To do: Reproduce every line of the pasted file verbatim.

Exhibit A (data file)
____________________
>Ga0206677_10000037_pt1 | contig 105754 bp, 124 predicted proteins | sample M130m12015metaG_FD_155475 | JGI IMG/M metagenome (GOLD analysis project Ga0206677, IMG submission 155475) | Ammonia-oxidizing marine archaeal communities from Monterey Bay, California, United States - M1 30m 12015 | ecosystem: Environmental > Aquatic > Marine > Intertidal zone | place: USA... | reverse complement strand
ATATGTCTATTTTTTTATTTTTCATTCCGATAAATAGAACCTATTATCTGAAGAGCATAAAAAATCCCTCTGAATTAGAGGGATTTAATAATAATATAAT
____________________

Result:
>Ga0206677_10000037_pt1 | contig 105754 bp, 124 predicted proteins | sample M130m12015metaG_FD_155475 | JGI IMG/M metagenome (GOLD analysis project Ga0206677, IMG submission 155475) | Ammonia-oxidizing marine archaeal communities from Monterey Bay, California, United States - M1 30m 12015 | ecosystem: Environmental > Aquatic > Marine > Intertidal zone | place: USA... | reverse complement strand
ATATGTCTATTTTTTTATTTTTCATTCCGATAAATAGAACCTATTATCTGAAGAGCATAAAAAATCCCTCTGAATTAGAGGGATTTAATAATAATATAAT